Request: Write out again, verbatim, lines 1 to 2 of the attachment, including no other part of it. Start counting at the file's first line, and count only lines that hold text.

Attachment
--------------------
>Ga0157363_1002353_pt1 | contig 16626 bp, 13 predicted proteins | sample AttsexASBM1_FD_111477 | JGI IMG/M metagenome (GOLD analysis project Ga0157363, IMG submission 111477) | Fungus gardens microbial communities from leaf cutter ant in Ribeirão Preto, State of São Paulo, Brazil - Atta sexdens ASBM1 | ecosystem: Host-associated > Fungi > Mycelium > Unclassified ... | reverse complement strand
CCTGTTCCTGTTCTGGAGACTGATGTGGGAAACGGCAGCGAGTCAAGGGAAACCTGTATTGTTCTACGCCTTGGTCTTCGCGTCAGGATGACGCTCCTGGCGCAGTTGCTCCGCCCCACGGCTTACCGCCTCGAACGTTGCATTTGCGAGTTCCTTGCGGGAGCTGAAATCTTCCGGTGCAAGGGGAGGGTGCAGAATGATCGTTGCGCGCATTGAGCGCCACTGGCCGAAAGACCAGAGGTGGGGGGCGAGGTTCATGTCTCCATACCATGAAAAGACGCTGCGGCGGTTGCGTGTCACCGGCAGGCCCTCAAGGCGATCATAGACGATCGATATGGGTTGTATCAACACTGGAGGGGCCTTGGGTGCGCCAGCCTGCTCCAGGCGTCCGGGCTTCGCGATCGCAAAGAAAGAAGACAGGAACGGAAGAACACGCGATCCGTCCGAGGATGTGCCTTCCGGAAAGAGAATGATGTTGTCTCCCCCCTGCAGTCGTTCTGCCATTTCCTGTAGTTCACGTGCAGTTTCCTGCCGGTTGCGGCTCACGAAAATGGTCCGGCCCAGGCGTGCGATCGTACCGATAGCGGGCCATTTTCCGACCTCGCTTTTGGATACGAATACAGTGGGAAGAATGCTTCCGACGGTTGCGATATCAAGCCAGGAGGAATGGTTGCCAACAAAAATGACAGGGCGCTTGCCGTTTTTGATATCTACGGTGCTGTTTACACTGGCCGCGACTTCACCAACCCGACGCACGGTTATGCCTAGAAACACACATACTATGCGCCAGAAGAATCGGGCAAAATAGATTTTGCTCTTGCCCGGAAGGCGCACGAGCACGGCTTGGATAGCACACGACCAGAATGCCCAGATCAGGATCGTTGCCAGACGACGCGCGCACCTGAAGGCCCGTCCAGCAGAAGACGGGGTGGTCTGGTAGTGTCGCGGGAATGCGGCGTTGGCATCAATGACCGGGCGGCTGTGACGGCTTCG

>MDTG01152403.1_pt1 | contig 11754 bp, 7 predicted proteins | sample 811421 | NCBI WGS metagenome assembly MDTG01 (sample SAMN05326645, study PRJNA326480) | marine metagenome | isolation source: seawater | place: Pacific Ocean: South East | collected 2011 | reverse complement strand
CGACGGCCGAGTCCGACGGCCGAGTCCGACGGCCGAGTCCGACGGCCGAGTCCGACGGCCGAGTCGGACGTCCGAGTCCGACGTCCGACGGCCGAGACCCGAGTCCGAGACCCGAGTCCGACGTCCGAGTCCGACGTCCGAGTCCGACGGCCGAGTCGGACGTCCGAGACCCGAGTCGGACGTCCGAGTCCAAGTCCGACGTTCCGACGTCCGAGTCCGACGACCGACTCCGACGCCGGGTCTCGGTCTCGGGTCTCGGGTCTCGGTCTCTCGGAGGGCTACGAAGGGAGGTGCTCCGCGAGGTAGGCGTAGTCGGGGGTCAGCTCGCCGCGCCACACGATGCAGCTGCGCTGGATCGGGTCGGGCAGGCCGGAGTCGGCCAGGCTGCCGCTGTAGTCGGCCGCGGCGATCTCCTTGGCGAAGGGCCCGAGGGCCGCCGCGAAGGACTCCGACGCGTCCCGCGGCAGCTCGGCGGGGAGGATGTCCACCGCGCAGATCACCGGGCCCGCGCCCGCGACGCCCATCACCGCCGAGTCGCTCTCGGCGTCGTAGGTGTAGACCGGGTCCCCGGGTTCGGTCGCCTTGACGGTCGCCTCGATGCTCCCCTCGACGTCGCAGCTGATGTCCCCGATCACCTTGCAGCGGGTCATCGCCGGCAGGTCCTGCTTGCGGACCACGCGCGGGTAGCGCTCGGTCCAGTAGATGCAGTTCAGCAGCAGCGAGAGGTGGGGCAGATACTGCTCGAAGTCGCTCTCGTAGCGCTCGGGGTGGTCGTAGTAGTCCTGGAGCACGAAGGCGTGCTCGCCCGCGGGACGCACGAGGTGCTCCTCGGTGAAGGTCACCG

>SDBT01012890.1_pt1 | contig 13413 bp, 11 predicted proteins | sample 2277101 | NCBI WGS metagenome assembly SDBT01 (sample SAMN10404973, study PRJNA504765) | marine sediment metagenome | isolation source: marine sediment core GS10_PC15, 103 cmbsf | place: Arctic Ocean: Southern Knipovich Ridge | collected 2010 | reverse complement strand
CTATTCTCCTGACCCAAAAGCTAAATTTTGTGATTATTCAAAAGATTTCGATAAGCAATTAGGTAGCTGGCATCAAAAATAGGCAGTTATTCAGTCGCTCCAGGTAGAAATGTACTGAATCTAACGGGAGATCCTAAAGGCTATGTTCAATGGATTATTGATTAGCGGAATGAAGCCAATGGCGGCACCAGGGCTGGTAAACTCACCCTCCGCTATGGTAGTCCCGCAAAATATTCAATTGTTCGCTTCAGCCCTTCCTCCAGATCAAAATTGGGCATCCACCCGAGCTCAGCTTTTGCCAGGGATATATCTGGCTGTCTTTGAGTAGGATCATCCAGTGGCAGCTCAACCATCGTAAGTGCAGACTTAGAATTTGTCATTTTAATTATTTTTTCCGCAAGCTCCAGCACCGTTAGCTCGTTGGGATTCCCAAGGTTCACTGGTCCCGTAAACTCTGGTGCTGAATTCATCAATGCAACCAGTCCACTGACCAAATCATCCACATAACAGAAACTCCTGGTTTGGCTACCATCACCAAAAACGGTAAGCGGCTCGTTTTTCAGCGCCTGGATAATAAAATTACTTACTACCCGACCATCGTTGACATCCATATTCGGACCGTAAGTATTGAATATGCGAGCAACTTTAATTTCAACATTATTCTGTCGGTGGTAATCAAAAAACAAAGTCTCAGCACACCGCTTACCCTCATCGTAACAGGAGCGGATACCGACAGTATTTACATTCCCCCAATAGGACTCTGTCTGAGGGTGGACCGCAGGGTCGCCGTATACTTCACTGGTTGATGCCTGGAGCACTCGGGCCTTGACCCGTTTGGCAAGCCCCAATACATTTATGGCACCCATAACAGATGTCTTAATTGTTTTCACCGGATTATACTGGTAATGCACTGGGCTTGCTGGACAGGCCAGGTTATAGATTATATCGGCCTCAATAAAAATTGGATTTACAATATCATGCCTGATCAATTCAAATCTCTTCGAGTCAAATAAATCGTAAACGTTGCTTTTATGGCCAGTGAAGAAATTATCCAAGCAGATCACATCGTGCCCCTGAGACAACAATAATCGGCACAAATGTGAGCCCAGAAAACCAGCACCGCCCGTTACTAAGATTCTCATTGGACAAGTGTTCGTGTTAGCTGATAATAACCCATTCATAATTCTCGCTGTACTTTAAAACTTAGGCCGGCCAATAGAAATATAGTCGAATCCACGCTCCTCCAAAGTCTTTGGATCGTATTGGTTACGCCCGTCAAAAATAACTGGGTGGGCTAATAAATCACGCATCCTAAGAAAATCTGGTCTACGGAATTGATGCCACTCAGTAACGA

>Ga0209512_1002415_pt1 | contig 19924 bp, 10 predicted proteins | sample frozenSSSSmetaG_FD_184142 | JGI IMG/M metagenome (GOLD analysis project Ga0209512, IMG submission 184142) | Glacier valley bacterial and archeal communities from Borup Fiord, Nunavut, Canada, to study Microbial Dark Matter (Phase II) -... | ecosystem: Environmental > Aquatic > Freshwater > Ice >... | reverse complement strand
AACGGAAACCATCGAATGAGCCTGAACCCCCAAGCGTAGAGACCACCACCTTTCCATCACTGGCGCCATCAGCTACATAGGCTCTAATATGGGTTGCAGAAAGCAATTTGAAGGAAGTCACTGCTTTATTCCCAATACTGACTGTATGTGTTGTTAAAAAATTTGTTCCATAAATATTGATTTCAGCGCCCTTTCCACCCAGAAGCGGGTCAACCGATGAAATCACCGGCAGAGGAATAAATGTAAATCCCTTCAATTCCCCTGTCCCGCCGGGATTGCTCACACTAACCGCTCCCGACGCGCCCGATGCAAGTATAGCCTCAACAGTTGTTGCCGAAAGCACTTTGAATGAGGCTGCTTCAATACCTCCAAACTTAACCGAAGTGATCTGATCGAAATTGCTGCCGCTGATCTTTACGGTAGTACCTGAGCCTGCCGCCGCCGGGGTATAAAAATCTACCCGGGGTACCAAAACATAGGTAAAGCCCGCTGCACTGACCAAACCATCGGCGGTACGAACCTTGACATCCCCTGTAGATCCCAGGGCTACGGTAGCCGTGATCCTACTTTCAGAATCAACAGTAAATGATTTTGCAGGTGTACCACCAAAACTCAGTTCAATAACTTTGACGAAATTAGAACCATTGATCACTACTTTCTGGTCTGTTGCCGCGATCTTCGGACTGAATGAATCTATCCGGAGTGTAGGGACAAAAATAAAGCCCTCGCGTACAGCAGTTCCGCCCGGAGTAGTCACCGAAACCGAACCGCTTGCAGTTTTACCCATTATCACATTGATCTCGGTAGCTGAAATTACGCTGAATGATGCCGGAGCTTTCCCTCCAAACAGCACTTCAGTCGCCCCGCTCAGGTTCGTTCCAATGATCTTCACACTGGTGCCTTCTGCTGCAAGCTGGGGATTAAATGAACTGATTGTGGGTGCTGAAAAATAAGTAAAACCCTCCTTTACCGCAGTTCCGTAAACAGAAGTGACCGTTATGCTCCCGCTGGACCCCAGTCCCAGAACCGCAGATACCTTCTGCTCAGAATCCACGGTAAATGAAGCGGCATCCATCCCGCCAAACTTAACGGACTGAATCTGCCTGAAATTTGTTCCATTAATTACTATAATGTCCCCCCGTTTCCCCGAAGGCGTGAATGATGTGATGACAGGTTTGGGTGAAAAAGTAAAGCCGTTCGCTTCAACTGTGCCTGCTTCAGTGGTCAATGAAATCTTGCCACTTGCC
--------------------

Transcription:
>Ga0157363_1002353_pt1 | contig 16626 bp, 13 predicted proteins | sample AttsexASBM1_FD_111477 | JGI IMG/M metagenome (GOLD analysis project Ga0157363, IMG submission 111477) | Fungus gardens microbial communities from leaf cutter ant in Ribeirão Preto, State of São Paulo, Brazil - Atta sexdens ASBM1 | ecosystem: Host-associated > Fungi > Mycelium > Unclassified ... | reverse complement strand
CCTGTTCCTGTTCTGGAGACTGATGTGGGAAACGGCAGCGAGTCAAGGGAAACCTGTATTGTTCTACGCCTTGGTCTTCGCGTCAGGATGACGCTCCTGGCGCAGTTGCTCCGCCCCACGGCTTACCGCCTCGAACGTTGCATTTGCGAGTTCCTTGCGGGAGCTGAAATCTTCCGGTGCAAGGGGAGGGTGCAGAATGATCGTTGCGCGCATTGAGCGCCACTGGCCGAAAGACCAGAGGTGGGGGGCGAGGTTCATGTCTCCATACCATGAAAAGACGCTGCGGCGGTTGCGTGTCACCGGCAGGCCCTCAAGGCGATCATAGACGATCGATATGGGTTGTATCAACACTGGAGGGGCCTTGGGTGCGCCAGCCTGCTCCAGGCGTCCGGGCTTCGCGATCGCAAAGAAAGAAGACAGGAACGGAAGAACACGCGATCCGTCCGAGGATGTGCCTTCCGGAAAGAGAATGATGTTGTCTCCCCCCTGCAGTCGTTCTGCCATTTCCTGTAGTTCACGTGCAGTTTCCTGCCGGTTGCGGCTCACGAAAATGGTCCGGCCCAGGCGTGCGATCGTACCGATAGCGGGCCATTTTCCGACCTCGCTTTTGGATACGAATACAGTGGGAAGAATGCTTCCGACGGTTGCGATATCAAGCCAGGAGGAATGGTTGCCAACAAAAATGACAGGGCGCTTGCCGTTTTTGATATCTACGGTGCTGTTTACACTGGCCGCGACTTCACCAACCCGACGCACGGTTATGCCTAGAAACACACATACTATGCGCCAGAAGAATCGGGCAAAATAGATTTTGCTCTTGCCCGGAAGGCGCACGAGCACGGCTTGGATAGCACACGACCAGAATGCCCAGATCAGGATCGTTGCCAGACGACGCGCGCACCTGAAGGCCCGTCCAGCAGAAGACGGGGTGGTCTGGTAGTGTCGCGGGAATGCGGCGTTGGCATCAATGACCGGGCGGCTGTGACGGCTTCG